One item that is receiving surprisingly little attention in the motoring press is the problem of the tire supplier for F1 for next year. I am sure the FIA and the F1 teams are more than a little concerned. Bridgestone are adamant that they are pulling out of F1 at the end of the year. So do the teams run down to the local Canadian Tire for Motomaster Specials?
The FIA are obviously working to get at least one supplier and are busily wooing some of the Korean Companies along with others.
However, at the present time, the only Company to really show open interest is Michelin. They admit they are ‘negotiating’ with the FIA. Michelin have no great love for the FIA after they basically got the shaft when the last 5 year exclusive contract was awarded to Bridgestone. That may have been under Mad Max Mosely but I expect that Michelin will be demanding a guarantee ensuring them of being a supplier, if not the sole supplier, for at least 5 years.
Nothing has been said openly exactly what else Michelin are wanting but ‘leaks’ indicate they expect to be paid for their tires. I doubt very much they will hope to recoup the full costs of the tires but they apparently are not willing to supply them for free. At the same time I expect that they will only be willing to supply 2 or 3 different compounds for the entire year and to reduce the number of sets a team gets each weekend. Most likely the tires will be slower than the current Bridgestones and longer lasting. Wether it will mean races with no tire stops is likely also under discussion. Naturally if this happens there will be only 2, at the most, compounds available for dry tires per race and teams would likely be free as to stops and which compound to run. There will still be intermediates and monsoon tires.
Another rumoured (likely true) wish is to increase wheel diameter from 13 inch to 18 inch with ultra low profile tires. Width to be determined. Michelin now supply tires for sports car racing where 18 inch wheels are utilized.
The teams are certainly not in favour of much of the above, especially the 18 inch wheels, as it will mean a major rethink on chassis and suspension set ups although the ultra low profile tires will offset some of that. Mind you, that may also create problems of its own.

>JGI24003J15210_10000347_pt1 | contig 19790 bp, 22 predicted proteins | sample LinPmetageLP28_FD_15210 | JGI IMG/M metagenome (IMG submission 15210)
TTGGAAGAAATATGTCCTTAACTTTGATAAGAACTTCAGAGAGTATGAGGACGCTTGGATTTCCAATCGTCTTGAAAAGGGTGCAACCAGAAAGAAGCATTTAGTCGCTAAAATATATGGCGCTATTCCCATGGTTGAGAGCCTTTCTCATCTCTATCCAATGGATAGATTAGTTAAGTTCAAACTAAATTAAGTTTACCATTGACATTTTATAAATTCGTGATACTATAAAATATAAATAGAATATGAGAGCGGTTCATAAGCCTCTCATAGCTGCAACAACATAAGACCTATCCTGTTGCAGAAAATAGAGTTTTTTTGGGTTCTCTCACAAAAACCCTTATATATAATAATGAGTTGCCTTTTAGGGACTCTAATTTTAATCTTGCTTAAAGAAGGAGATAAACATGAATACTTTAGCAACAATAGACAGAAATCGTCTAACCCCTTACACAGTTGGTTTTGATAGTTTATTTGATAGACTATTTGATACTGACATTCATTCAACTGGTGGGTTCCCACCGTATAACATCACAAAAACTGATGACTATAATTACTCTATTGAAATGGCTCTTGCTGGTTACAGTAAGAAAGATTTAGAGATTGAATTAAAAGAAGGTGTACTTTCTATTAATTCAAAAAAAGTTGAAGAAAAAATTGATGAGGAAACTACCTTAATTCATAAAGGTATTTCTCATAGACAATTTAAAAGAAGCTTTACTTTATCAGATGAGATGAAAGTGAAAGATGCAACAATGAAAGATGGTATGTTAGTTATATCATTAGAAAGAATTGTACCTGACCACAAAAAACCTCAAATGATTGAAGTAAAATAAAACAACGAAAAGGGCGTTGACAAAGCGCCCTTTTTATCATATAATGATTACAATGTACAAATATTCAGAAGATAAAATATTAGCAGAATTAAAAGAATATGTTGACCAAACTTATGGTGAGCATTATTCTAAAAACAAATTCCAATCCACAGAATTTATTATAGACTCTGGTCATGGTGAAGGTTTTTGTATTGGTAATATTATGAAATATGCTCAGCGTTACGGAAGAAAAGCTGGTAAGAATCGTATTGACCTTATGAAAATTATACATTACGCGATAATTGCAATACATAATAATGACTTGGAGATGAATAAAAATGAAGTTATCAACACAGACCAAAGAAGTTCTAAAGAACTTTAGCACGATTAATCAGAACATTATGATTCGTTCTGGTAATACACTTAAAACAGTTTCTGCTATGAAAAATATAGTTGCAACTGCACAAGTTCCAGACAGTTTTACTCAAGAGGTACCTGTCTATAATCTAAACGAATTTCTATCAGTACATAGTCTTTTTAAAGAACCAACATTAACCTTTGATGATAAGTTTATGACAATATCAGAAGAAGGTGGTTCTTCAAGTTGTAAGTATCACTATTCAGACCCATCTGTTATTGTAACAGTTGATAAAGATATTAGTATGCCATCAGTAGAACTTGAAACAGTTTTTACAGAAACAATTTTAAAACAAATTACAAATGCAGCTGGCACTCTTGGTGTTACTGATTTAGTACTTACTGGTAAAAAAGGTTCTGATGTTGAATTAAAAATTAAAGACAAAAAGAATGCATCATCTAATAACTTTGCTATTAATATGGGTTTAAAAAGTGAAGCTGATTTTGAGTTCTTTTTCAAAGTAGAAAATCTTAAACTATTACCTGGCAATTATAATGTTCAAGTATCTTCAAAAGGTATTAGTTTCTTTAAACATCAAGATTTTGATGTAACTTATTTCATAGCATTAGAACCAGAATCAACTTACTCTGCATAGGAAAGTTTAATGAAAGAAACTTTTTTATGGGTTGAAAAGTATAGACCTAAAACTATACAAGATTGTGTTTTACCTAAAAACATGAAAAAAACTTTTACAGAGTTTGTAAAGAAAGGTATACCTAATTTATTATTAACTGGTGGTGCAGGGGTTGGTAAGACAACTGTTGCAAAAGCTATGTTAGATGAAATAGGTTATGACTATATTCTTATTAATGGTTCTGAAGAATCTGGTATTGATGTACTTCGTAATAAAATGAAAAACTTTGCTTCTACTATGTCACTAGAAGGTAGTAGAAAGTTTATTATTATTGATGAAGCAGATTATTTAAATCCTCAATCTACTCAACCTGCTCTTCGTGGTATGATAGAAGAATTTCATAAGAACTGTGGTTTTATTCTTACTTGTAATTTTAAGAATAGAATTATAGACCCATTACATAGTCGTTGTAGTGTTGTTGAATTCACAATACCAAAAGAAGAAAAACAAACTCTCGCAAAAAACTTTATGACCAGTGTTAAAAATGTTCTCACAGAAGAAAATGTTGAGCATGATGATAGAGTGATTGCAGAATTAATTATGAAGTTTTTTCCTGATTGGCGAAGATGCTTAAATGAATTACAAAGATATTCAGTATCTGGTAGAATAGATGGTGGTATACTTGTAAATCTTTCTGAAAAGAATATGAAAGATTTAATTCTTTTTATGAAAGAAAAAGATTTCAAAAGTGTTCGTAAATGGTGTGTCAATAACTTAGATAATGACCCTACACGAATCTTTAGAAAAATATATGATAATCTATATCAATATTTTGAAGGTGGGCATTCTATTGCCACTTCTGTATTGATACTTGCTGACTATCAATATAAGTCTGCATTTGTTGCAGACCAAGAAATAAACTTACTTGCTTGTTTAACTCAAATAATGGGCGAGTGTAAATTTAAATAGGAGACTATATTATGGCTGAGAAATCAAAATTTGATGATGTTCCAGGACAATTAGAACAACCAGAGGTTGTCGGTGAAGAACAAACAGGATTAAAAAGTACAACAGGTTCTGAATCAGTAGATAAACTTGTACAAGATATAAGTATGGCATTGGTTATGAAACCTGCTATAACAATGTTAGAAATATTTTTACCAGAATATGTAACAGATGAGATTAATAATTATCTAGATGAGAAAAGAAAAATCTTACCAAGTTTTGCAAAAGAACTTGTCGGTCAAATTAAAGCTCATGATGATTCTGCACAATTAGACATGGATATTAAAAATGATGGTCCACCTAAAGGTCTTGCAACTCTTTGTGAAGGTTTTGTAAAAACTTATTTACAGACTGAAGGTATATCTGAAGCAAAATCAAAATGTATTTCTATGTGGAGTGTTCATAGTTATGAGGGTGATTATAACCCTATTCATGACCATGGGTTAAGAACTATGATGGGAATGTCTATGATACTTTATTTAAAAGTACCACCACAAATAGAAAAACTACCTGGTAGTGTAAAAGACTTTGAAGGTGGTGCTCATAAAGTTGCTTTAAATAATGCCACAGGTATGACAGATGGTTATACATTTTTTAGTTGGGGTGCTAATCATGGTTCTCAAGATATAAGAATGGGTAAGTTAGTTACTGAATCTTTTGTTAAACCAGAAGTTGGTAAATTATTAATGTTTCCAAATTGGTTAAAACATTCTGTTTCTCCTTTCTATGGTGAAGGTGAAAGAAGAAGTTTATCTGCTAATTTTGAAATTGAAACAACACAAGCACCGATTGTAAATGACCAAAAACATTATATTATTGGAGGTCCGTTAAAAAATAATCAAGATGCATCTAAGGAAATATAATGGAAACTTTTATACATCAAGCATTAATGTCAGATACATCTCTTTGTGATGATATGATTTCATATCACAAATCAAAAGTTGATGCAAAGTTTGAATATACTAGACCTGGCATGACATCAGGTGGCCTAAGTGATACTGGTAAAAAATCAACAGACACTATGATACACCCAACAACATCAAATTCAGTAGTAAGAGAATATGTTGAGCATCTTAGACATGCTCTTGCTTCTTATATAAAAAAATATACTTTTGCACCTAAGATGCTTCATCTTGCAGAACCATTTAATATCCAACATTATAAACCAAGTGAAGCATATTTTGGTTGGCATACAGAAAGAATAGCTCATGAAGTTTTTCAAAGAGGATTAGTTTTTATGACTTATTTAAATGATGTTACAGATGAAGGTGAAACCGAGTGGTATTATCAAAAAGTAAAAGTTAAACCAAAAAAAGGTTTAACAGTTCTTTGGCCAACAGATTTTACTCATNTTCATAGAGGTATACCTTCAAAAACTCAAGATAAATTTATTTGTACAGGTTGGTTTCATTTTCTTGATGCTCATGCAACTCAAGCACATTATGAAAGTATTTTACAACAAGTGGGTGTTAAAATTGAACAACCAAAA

The thing is that, at the moment, Michelin are in the driver’s seat as they seem to be the only Company interested in suppling tires. That of course is why the FIA, and I suspect the teams are working hard to find another willing Company. Time is running out on a decision as not only will any Company suppling tires need lead time but the F1 teams will need to know about wheel sizes for their design teams.
Another development I can see happening is more testing being allowed as the teams and whatever tire manufacturer(s) develop F1 tires.
There is also quite a bit of talk of reintroducing the KERS system as mandatory next year with a few tweaks including a standard unit. There is a lot of disenssion among the teams as to exactly how it is to be implemented so I personally do not see it happening next year. Possibly by 2012.
Now to something I usually will not comment on. An incident that actually occured during a race. As anybody who watched last weekend’s F1 race knows Lewis Hamilton did a masterful job of weaving down a straight with Petrov’s Renault right behind him. Two of the Toronto papers Motorsport writers thought Hamilton should have been penalized for blocking. The rules allow one move and then a move back to take your line into the next corner. There is no question that Hamilton made far more moves but the arguement is that he was trying to break the tow. The Stewards did issue a warning but that is all. My take is that, in this case, Hamilton was legal. My reasoning is that Petrov mirrored every move that Hamilton made indicating he was endevouring to stay in the slipstream. If Petrov had stayed in a straight line or even followed Hamilton’s first move only then it would have been blocking.
Alright have at me!
The fact that I more than once rather blatantly blocked cars that were faster on the Andretti straight than me at Mosport has nothing to do with it! If I got to turn 8 first by the time we got onto the Andretti straight again I was gone. That only applied when I was faster overall!!
Prediction of the week. In the Indy Car race at Barber Motorsport Park Milka Duno will suffer brake failure or handling problems by lap 15 at the latest. (AKA Black Flag)
The photo above is a model built by Phil Dauphinee, originally shown on the Spotlight Hobbies forum.